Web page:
Across multiple religions, giving back to the poor is highly encouraged and thought to make one closer to enlightenment. Whether religious or not, giving for the sake of others just feels good and can help others feel good as well.
Homeless people are everywhere. Without a place to call home, they often populate public places like park benches, alleyways and, in Gainesville, the sidewalks of University Avenue.
You might see them on your walk downtown, asking for any cash or coins you might have. For a couple seconds, there’s a debate in your head whether you should give the person the money you planned to use on drinks at White Buffalo or not. After handing them some cash, you feel like a good citizen.
The truth is, you may be stopping your alcohol use that night, but you might be fueling theirs.
In an article written by The Atlantic, a report from the U.S. Department of Housing and Urban Development found six out of ten homeless people admitted to having problems with alcohol and drugs.
Giving cash to homeless people makes it easy for them to spend money quickly. Combined with substance abuse issues, the money ends up being spent on something different than what you had pictured.
The “right” avenue of donating is not a straight path. Donating to charity organizations seems like a good idea, but comes with a lot of red tape and fees taken out of your original donation. Charity accreditor BBB Wise Giving Alliance requires that charities have to spend at least 65 percent of their funds towards actual charity rather than the organization itself.
The rankings of homeless charities on charitynavigator.org shows the Homeless Empowerment Program and the Avenues for Homeless Youth to be among the top charities. If you’re going to donate through an organization, research the rankings of the places online and in your area.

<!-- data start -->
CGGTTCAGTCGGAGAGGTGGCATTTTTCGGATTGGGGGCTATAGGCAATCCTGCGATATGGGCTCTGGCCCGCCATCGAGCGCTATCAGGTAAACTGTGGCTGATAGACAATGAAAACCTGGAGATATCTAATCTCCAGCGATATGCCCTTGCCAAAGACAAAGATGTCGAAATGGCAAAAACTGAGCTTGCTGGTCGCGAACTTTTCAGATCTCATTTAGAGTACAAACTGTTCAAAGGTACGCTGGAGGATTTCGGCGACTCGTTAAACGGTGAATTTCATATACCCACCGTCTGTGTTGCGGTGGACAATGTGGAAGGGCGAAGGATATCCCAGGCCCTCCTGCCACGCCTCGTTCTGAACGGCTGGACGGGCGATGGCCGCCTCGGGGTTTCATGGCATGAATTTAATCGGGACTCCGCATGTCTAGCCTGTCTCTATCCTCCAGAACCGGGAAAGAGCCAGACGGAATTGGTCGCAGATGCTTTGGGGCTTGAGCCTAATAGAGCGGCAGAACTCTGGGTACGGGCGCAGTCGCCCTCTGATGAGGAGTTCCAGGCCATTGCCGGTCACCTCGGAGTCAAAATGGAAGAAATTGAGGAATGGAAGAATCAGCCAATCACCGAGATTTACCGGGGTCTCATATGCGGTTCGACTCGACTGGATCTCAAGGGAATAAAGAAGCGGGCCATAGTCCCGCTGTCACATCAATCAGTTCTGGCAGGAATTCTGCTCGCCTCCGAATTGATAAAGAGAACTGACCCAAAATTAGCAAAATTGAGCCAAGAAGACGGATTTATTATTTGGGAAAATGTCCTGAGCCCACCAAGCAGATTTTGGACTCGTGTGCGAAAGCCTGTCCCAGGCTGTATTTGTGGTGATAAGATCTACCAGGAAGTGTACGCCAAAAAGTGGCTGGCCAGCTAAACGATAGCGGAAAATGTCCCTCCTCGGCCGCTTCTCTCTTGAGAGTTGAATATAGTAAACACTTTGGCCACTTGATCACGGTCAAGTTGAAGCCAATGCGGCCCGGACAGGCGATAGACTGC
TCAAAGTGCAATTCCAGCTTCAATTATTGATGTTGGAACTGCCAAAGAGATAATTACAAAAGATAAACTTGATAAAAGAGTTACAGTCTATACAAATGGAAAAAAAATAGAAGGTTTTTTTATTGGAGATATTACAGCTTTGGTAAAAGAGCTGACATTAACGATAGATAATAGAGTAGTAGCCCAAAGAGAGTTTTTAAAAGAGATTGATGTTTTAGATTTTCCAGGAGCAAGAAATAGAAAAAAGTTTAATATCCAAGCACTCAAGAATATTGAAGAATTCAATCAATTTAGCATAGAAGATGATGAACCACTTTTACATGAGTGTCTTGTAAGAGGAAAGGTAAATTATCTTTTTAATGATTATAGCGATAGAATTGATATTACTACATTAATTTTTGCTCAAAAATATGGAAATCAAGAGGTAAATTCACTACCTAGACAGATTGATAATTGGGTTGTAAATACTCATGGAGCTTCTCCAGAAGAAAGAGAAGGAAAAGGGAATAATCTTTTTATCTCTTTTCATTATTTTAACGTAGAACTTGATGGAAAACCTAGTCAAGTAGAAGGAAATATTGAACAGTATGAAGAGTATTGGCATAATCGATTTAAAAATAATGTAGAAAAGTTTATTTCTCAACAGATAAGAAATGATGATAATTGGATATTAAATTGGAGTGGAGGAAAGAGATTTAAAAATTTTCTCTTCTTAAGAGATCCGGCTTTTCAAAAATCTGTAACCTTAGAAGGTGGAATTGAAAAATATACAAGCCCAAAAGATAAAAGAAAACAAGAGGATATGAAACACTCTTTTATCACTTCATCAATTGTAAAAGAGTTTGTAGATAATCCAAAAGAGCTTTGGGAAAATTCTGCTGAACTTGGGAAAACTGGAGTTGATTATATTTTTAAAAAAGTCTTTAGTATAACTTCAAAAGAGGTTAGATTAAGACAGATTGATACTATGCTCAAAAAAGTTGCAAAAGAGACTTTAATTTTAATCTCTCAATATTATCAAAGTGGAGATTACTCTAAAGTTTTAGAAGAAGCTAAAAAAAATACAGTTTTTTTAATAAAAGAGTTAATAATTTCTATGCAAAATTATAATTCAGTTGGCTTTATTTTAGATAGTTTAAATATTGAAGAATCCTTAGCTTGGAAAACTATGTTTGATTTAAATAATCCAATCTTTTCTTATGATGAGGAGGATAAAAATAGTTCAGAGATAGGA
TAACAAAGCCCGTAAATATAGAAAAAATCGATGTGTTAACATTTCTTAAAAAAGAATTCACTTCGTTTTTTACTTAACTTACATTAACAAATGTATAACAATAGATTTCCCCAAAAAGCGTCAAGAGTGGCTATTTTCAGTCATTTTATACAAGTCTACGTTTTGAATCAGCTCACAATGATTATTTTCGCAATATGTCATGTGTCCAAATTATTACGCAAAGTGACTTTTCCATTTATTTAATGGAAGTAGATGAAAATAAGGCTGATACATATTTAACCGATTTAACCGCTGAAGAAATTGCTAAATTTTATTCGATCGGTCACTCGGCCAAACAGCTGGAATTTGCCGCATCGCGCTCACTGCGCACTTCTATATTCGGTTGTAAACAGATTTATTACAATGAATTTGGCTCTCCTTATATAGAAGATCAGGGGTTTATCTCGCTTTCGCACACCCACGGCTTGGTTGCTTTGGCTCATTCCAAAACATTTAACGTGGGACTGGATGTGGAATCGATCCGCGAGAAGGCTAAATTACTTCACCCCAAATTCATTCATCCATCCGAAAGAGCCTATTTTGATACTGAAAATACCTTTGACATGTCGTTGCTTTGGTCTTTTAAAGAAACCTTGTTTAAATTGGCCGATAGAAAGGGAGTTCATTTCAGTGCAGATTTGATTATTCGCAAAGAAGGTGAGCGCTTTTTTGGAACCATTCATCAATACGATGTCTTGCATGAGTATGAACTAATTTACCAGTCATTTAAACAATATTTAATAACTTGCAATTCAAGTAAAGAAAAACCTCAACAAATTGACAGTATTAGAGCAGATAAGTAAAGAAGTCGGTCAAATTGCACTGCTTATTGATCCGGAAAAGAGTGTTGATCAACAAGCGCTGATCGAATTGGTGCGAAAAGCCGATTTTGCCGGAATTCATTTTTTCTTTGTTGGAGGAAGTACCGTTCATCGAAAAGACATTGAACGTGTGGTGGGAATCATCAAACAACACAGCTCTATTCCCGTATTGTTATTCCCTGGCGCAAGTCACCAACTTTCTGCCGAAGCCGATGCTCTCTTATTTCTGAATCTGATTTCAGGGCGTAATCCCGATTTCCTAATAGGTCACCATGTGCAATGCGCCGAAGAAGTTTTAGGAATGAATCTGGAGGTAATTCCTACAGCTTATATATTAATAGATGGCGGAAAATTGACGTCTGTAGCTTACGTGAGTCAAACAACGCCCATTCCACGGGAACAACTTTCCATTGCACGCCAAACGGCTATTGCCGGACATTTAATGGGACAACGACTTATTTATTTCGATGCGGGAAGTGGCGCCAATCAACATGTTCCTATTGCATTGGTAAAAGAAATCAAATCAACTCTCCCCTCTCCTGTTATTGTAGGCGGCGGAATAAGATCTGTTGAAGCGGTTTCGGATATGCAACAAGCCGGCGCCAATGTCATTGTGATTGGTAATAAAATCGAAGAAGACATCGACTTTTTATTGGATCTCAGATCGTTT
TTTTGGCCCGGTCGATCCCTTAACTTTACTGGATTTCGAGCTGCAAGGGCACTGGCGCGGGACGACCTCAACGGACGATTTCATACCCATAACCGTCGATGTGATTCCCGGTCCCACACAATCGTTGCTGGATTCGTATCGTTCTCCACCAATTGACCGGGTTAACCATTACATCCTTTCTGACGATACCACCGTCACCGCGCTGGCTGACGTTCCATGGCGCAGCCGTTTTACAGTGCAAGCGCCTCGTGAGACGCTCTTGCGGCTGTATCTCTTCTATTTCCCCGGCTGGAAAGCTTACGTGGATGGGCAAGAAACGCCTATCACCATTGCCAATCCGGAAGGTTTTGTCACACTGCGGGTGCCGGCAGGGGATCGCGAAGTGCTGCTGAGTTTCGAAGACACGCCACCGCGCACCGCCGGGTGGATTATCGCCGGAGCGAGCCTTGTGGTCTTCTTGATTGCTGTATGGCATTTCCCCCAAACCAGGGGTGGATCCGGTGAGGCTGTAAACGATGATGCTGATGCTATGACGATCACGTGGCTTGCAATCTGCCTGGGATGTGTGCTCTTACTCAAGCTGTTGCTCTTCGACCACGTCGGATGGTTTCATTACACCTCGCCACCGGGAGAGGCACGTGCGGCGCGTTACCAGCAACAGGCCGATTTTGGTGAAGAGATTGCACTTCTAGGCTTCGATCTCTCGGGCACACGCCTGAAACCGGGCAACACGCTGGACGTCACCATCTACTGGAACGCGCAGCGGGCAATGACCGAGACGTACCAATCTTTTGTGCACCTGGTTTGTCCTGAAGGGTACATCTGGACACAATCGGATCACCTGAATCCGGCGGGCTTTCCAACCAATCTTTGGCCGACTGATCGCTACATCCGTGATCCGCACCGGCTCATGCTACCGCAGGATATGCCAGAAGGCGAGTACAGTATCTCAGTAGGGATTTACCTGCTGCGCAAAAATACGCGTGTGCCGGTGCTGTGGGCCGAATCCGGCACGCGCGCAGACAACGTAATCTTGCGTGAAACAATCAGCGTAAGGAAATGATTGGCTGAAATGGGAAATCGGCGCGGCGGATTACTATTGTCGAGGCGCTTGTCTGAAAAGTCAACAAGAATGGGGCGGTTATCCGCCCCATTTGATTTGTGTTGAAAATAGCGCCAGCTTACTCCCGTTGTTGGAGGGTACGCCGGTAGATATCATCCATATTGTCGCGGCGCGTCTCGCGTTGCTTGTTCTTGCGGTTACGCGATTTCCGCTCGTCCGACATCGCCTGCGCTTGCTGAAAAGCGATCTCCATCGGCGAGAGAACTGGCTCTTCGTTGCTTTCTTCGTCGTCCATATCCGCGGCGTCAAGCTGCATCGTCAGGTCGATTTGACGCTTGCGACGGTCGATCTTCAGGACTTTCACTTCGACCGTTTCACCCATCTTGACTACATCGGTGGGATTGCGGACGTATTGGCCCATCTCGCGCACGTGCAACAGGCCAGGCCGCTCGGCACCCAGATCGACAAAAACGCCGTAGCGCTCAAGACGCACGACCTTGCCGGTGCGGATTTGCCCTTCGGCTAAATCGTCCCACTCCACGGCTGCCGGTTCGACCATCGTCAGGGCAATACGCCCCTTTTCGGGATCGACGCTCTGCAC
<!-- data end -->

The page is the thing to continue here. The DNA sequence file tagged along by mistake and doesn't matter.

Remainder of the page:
But what do you do the next time you’re asked for money on the streets? If you can, ask the person what they really need. If it’s food, try and buy them something nearby. If you don’t really have the time to go anywhere yourself, order them food from your preferred delivery app and let the homeless person and delivery driver know the situation. It may be the more expensive choice, but it can deter the chance of them using the money to hurt themselves through drinking and doing drugs.
When money is attached to a specific course of action, it makes it difficult to be taken advantage of. For example, food stamps are only able to be exchanged for food. Just like a Taco Bell gift card is only accepted at Taco Bell. Regular dollars can be used for anything, with no limit to where it can be spent.
For those venturing near University Avenue across the University of Florida campus, a small gift card from a fast food restaurant may be the easiest way to ensure the money you donate is spent on something to help a homeless person. It may not be a very nutritious option, but it is healthier for their bodies than harmful substances.
Choosing how to give can be a difficult decision, especially when you’re a broke college student who just spent hundreds of dollars on an electronic textbook. Saving up “free” coupons from your local newspaper or coupon book can be given to homeless people when they come up to you asking for money.
The options for donating to the homeless are almost endless, but some bring your dollar farther than others. Researching your options could help you help others better.
Amanda Martinez is a senior telecommunication major. Her columns usually appear on Tuesdays.